Friday, July 31, 2015

Where I'm at

Just kind of thinking about where I am currently. Not just spiritually but sort of life in general, I guess.

Activities -
  • I've been reading the Bible on a daily basis again. I am using a "2-Year Bible" where I read a section of OT, NT, Psalms, and Proverbs each day. It is the New Living Translation. I like it because it's not as long as the 1-year plans. I generally do this early in the morning.
  • I've started reading Eugene Peterson's "Living the Message" for daily devotions. I have it at work and look at the day's reading at some point.
  • I meet with a pastor friend and we exchange coaching with one another once a week, over breakfast.
  • I still meet with 2 of my pastor friends for breakfast every Thursday morning. We have been doing this for probably 15 years now.
  • Jane and I are involved in a Discovery Bible Study with another couple once a week.
  • Jane and I are also involved in a small group from church now. It meets once a week in someone's home and involves sharing a meal, fellowship, and Bible study.
  • We are still greeters at church once a month (except during the summer when we do it every other month).
  • I am still working at the self-storage place. It is not a bad job but... I am starting to wonder...
Am I A Pastor -

I still get asked occasionally if I am thinking about pastoring a church again. Um... not really. I currently have no inclination to do so - at least not in a traditional sense. Which doesn't mean I would be opposed to it if the opportunity presented itself. I guess it just means I am not seeking it out. In all honesty, I don't know how I would feel about it. This is an improvement over how I used to feel, but I don't know what that means beyond that.

I do know that I still feel very well informed and aware as a Christian / possible church leader. Even though I am not involved in leadership in a local church, I still have a sense of APE to me (apostolic, prophetic, evangelistic leadership). I love the meetings I have with other pastors, and enjoy talking about Jesus and the church every chance I get.

So I guess whether I ever pastor again in a traditional sense or not, I feel a part of the Kingdom and am open to ministry work. I also consider my coaching to be largely from a "pastoral" sense. Not occupationally, but in terms of mindset (if that makes sense).

Physically -

I could still stand to lose another 10 lbs or so of fat around my mid-section, but other than that I'm feeling pretty good. My foot pain is gone (both feet), the shoulder/arm pain I was having is gone, and I'm basically feeling fairly fit. I have been running 3-4 days a week, and nothing too long yet, and I usually start every day with some basic stretches and yoga moves.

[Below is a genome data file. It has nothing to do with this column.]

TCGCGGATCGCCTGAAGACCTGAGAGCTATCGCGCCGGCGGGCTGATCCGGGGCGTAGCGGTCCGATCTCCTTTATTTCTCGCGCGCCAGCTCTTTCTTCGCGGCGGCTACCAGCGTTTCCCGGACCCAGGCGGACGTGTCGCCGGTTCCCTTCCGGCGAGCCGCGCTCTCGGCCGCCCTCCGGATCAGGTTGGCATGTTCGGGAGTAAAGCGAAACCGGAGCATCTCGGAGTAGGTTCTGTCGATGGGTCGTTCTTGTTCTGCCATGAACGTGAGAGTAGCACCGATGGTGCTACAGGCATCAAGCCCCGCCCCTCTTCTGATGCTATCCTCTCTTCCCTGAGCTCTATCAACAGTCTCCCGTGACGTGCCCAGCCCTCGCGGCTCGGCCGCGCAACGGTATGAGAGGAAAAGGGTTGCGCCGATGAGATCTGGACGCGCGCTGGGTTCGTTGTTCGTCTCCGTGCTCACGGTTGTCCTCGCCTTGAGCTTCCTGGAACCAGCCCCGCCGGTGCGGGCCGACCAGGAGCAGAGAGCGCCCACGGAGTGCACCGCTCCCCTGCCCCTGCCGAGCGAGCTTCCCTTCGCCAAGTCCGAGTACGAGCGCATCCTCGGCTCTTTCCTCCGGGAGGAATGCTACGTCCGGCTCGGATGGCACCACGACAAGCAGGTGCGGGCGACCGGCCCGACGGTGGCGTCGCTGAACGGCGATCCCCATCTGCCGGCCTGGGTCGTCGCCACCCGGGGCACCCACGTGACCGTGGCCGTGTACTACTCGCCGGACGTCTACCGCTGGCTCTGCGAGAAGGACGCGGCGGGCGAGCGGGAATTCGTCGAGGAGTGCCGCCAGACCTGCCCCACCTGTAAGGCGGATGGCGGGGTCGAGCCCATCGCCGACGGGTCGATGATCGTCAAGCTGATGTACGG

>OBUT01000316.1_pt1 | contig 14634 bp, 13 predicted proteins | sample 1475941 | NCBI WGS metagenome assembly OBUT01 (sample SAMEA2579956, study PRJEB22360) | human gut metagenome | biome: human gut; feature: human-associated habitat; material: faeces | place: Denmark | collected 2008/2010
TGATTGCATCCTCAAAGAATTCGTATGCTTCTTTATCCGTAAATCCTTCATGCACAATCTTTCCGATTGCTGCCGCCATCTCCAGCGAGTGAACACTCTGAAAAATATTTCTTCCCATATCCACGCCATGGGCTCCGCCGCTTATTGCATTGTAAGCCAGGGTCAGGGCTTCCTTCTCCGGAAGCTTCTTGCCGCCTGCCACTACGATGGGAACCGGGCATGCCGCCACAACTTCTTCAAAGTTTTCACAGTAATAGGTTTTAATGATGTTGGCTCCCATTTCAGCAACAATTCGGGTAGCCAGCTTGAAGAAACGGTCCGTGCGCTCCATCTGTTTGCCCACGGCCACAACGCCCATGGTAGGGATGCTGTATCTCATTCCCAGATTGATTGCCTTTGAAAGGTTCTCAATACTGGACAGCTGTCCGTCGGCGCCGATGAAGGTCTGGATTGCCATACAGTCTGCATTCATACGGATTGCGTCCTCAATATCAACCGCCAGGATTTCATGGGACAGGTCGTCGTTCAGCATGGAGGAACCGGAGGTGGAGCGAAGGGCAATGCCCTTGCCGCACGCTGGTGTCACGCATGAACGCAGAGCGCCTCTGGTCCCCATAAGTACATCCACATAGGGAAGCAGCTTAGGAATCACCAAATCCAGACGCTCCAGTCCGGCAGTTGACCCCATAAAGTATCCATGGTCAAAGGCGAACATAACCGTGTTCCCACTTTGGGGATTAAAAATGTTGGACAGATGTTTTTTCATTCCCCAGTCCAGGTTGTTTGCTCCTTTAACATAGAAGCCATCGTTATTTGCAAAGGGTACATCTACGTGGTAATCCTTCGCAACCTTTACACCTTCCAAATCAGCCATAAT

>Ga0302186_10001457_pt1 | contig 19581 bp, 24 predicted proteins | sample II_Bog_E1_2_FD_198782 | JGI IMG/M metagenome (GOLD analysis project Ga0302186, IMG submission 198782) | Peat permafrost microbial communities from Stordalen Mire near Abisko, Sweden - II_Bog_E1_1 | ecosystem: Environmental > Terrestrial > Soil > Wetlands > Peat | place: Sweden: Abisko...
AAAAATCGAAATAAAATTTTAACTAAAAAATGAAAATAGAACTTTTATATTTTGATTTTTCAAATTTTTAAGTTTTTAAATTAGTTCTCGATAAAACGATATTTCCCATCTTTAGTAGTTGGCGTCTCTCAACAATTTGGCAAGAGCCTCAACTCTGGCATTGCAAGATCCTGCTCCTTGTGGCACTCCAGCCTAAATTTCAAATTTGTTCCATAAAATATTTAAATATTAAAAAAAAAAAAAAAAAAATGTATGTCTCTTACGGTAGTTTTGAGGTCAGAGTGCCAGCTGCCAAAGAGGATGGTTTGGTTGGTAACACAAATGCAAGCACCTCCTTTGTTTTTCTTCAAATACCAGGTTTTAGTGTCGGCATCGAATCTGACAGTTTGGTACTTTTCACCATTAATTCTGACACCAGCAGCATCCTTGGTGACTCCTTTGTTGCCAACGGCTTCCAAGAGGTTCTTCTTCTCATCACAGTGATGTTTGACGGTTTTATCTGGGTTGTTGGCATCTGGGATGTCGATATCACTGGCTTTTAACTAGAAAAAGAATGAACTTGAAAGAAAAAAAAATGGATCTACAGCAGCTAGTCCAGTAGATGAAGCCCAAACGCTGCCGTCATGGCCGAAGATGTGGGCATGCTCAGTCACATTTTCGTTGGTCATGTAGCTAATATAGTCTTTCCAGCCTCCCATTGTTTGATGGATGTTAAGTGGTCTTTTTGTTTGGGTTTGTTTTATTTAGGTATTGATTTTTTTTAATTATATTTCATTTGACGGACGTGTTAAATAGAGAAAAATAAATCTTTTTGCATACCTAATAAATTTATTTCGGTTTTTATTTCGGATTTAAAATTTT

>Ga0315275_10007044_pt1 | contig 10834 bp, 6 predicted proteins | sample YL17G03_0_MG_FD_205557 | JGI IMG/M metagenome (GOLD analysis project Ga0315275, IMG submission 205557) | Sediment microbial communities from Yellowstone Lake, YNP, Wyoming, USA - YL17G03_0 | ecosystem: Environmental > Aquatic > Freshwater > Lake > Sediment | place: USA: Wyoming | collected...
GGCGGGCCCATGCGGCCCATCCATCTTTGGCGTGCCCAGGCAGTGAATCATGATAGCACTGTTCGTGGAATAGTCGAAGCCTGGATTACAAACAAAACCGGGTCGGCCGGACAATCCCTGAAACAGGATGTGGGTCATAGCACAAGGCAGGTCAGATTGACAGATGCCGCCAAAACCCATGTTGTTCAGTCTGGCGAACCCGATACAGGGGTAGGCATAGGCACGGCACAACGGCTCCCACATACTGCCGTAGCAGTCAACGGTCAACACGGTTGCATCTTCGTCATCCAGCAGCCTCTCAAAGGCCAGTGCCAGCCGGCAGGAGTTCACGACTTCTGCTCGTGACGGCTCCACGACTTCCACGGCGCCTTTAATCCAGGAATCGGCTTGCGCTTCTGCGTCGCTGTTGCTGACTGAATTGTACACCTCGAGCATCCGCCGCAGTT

Free -

I have been pondering some churchy sort of things lately - which I'm not really ready to discuss - but I do admit that I like the sense of freedom I have. Not that I don't have any accountability with anyone (I think I have plenty), but I don't feel the burden of having to try to please anyone, or keep anyone happy. I think that weighed pretty heavily on me when I was pastoring - especially toward the end. So, overall, while I am not where I would like to be spiritually, emotionally, or physically, I am feeling pretty good all the way around.

Thursday, July 30, 2015

Healthy eating

I've kind of been on a healthy eating kick lately. I've been trying to get plenty of protein, vegetables, and limit my sugar intake (thus the minimal fruit). Here is a rough list of my regular foods - at least during the week.

Breakfast -
- Eggs (scrambled or over-medium) & toast, if necessary
- If not eggs, it's probably a protein shake of some sort

Lunch -
- Raw Vegetables (usually an assortment of celery, carrots, broccoli, cauliflower, radishes, cucumber, "power greens" (spinach, chard, kale & mizuna)
- Protein of either a hard-boiled egg or almonds
- Possibly an avocado half
- Fruit - blueberries, and maybe a kiwi (with skin)

Supper -
Jane usually makes a scrumptious meal including a meat (beef, chicken or fish), and a vegetable (broccoli, cauliflower, asparagus, brussell sprouts, or something). Will will occasionally have a carb in pasta or something.

Night-time snack -
- Cup of hot water with honey and lemon
- Mixed nuts (almonds, walnuts, brazil nuts)

Liquids -
- Coffee in the morning (2 cups unless I am meeting someone at a restaurant - then I have quite a few more)